GMO

Introduction

Ever since humans have grown plants and raised animals for food, they have selected plants and animals with beneficial traits for further breeding. Such traits reflected naturally occurring genetic variations and resulted, for example, in an increased yield or resistance to diseases or environmental pressures.

Modern technology makes it possible to alter genetic material to create novel traits in plants, animals, bacteria and fungi. This technology has primarily been used in crops to increase insect resistance and herbicide tolerance, and in micro-organisms to produce enzymes.

Organisms that have had their genetic material altered this way are called genetically modified organisms (GMOs). Food and feed containing or consisting of GMOs or produced from GMOs are known as genetically modified (GM) food and feed.

Milestones

June 2018 EFSA adopts a technical note that provides recommendations and requirements on the sequencing information to be submitted when Sanger sequencing or Next generation sequencing (NGS) is used as part of GMO applications for EU market authorisation. This note replaces the European Commission’s Joint Research Centre guideline of 2016.

November 2017 EFSA publishes new guidance for assessing risks from the “unintended, adventitious or technically unavoidable presence” in food and feed of a low level of genetically modified plant material intended for markets other than Europe. The presence at low level is defined by the European Commission to be a maximum of 0.9% of genetically modified plant material per ingredient (e.g. grain, flour, syrup).

The European Commission asked EFSA to produce this guidance document to clarify to applicants the scientific requirements they must meet when submitting their scientific data for assessment by EFSA.

June 2017 EFSA publishes supplementary guidance on allergenicity to further strengthen risk assessment of GM plants. The document considers new scientific and regulatory developments, complementing recommendations in existing guidance and regulations.

June 2015 EFSA publishes new guidance clarifying the data needs for the agronomic and phenotypic characterisation of GM plants. The document complements existing guidance on data requirements for the risk assessment of GM plants. It gives applicants seeking market approval for a GM plant in the European Union recommendations on how to generate, analyse and interpret agronomic and phenotypic data of the GM plant.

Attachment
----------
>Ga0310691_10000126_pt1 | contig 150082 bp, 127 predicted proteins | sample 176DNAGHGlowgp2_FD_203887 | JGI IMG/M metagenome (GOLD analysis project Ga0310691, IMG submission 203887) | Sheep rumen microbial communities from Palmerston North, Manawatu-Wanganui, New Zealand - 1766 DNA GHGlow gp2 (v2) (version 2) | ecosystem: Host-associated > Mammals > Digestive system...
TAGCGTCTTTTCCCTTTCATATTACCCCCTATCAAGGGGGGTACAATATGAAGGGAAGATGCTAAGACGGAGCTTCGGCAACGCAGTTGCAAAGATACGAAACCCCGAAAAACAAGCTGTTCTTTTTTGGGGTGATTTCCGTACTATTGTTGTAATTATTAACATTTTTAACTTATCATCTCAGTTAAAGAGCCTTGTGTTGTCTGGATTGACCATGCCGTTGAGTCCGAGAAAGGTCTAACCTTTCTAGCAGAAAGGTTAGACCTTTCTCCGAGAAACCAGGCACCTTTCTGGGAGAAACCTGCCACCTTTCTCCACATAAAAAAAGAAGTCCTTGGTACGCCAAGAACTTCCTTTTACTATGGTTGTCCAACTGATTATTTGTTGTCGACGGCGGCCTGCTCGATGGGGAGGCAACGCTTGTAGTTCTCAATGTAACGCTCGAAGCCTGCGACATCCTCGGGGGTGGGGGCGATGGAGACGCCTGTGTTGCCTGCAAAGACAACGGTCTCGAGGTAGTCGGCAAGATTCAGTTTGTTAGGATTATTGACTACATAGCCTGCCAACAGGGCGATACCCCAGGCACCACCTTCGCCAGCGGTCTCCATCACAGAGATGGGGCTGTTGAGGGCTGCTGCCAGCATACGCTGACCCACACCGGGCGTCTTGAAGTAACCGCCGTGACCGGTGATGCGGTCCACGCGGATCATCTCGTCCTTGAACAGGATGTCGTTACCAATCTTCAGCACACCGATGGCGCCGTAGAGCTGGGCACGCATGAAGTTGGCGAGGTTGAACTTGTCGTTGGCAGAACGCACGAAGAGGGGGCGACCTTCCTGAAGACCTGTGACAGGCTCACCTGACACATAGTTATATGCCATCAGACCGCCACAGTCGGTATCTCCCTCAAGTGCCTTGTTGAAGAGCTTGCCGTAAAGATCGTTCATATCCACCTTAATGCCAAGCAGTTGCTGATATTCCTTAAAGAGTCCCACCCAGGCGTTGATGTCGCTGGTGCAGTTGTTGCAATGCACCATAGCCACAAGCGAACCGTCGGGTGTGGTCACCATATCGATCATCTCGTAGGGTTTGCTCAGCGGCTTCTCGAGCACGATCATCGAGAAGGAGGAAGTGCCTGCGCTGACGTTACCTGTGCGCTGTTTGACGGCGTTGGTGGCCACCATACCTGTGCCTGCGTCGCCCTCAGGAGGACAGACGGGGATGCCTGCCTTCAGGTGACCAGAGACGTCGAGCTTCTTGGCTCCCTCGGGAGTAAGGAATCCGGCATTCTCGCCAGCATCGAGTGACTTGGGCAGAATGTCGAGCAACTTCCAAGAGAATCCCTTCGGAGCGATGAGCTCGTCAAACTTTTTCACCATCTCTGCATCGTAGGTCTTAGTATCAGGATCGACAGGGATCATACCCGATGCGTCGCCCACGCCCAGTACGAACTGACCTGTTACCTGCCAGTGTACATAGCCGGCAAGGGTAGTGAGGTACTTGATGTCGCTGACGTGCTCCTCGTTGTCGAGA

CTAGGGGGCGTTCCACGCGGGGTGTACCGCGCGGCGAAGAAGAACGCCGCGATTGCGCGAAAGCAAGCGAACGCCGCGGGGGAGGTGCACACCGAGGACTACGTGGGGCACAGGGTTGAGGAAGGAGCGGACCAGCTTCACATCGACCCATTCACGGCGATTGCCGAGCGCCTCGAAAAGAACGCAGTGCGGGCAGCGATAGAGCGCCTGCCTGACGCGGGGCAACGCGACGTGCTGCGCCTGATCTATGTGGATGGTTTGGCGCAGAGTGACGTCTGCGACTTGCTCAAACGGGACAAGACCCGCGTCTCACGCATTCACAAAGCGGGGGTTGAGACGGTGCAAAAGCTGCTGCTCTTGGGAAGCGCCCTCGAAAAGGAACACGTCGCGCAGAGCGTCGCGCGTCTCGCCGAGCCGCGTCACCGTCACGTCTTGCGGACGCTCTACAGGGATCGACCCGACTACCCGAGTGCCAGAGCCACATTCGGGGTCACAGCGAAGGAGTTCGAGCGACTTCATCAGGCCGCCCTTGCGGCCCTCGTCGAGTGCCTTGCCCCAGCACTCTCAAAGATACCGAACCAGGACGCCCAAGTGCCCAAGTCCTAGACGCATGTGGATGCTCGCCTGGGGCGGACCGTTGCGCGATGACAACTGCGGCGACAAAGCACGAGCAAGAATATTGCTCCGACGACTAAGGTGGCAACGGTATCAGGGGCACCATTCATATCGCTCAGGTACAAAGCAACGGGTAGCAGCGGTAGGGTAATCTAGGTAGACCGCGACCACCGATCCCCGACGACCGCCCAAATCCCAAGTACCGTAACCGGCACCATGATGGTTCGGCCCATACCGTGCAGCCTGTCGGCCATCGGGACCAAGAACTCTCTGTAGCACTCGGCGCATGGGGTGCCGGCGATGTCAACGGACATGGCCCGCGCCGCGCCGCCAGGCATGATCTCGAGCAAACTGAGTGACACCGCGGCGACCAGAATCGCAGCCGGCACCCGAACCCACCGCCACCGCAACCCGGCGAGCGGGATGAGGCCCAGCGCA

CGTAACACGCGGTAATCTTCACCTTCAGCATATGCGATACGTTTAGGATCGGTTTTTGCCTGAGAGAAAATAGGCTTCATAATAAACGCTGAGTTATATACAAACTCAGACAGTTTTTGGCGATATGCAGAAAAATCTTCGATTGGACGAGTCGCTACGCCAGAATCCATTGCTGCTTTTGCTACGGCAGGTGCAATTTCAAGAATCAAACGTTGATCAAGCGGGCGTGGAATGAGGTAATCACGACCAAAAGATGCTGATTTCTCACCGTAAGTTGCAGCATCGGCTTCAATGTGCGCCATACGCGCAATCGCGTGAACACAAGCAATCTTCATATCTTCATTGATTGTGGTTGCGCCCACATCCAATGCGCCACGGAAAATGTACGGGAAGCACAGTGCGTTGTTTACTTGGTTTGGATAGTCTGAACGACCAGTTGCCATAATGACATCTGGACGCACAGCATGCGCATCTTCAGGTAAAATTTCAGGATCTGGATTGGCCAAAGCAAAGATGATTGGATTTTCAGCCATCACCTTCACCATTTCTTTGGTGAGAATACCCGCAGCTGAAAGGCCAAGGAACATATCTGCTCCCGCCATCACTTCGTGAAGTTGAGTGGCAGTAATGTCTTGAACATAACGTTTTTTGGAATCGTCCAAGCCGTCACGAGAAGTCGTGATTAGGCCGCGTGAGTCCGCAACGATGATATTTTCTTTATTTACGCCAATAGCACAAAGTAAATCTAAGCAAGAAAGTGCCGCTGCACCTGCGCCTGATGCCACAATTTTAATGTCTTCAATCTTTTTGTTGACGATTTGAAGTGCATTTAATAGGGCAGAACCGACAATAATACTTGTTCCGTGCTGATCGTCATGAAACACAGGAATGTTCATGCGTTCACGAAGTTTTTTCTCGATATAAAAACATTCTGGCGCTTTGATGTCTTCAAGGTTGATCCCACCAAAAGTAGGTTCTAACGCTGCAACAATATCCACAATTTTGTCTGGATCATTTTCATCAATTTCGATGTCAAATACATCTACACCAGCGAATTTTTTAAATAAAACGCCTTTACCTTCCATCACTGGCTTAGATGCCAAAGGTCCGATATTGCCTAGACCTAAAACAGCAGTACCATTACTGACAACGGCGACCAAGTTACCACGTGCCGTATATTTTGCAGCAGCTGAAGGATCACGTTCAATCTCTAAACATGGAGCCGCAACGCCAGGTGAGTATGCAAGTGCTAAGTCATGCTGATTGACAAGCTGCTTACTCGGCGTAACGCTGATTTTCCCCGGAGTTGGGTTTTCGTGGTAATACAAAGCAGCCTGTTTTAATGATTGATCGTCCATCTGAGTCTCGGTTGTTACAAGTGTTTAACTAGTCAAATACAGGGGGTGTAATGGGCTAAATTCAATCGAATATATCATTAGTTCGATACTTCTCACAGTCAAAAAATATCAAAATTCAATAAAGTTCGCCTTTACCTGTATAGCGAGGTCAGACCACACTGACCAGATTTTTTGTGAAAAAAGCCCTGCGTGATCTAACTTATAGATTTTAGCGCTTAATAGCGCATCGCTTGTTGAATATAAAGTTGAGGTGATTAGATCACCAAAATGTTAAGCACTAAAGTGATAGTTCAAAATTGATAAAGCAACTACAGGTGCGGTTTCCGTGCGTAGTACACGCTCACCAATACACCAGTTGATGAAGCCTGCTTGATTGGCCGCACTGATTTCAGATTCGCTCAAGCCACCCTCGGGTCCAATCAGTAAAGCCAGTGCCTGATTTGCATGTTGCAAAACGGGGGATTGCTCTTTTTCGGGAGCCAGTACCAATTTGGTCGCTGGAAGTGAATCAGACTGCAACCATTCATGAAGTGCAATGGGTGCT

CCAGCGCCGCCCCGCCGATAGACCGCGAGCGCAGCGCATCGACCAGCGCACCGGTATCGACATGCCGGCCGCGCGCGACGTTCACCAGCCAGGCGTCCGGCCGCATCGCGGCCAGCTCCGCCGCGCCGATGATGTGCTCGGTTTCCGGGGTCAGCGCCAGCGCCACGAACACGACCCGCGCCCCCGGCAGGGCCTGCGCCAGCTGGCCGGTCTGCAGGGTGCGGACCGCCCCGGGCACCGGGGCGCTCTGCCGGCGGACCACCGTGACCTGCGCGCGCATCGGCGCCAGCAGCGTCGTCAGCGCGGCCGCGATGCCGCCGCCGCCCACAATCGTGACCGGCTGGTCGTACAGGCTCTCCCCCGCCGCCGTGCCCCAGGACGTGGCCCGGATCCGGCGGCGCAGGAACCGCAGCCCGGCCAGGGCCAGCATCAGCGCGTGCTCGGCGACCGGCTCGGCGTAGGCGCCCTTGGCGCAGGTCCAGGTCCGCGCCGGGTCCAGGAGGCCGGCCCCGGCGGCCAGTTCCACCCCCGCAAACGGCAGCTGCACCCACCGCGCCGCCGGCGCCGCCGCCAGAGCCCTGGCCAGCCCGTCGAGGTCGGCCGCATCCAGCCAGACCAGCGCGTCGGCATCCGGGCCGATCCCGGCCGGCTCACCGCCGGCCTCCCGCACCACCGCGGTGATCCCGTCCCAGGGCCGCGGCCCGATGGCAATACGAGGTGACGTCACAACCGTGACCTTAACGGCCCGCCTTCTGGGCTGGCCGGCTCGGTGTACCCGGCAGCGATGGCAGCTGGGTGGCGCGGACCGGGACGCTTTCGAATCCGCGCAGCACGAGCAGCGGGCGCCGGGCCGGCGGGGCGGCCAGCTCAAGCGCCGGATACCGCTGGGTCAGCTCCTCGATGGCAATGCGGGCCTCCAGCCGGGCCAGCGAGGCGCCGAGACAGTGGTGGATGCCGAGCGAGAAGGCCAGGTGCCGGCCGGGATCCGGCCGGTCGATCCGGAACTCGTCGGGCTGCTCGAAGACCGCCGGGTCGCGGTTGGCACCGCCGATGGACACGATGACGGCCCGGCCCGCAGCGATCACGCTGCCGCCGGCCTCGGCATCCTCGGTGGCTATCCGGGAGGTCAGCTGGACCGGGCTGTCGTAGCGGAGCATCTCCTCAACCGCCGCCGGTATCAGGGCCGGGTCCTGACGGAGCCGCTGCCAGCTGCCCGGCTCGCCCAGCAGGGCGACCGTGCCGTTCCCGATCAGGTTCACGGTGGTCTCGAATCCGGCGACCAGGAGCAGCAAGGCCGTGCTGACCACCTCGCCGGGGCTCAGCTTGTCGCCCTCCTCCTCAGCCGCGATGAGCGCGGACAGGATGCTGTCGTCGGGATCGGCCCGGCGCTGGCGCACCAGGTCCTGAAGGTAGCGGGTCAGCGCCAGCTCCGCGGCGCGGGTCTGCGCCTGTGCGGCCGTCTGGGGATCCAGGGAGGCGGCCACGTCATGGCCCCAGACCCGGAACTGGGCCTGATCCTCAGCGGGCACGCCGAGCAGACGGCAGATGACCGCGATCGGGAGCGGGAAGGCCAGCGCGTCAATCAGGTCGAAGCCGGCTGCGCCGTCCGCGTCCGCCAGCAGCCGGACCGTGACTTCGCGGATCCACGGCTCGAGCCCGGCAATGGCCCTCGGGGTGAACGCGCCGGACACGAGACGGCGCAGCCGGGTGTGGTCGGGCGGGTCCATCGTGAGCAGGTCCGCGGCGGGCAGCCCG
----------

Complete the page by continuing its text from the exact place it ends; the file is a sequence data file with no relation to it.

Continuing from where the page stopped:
June 2015 EFSA issues a new guidance document on the information that companies need to provide when applying for renewed authorisation to import GM plants for food and feed into the European Union. The European Commission grants authorisations to place GM food and feed on the European market for a period of ten years. Interview with working group chair on guidance for renewal of authorisations.

July 2015 EFSA updates its previous risk management recommendations to reduce the risk of exposure to Bt-maize pollen for the larvae of non-target butterflies and moths (Lepidoptera) in protected habitats.

October 2014 EFSA presents further details on how to design and conduct a 90-day feeding study as part of an application to place a GMO on the market in the EU. The explanatory statement builds on the principles set out in EFSA’s previous guidance document on 90-day whole food/feed studies in rodents published in 2011.

2011 EFSA launches a project to evaluate eight new plant breeding techniques. Experts were asked to assess whether the current guidance documents are applicable to plants developed using these novel methods. The techniques earmarked for evaluation included intragenesis, cisgenesis and zinc finger nuclease technique (ZFN). EFSA delivers the first of these opinions on cisgenesis and intragenesis in January 2012 followed by a second opinion on zinc finger nuclease 3 (ZFN-3) in October 2012.

EFSA’s role

EFSA assesses any possible risks from GMOs to human and animal health, and the environment in Europe. EFSA’s role is to give scientific advice on the safety of GMOs to Europe’s risk managers i.e. the European Commission and EU Member States. It is their responsibility as risk managers to decide on the authorisation of GMOs for the European market.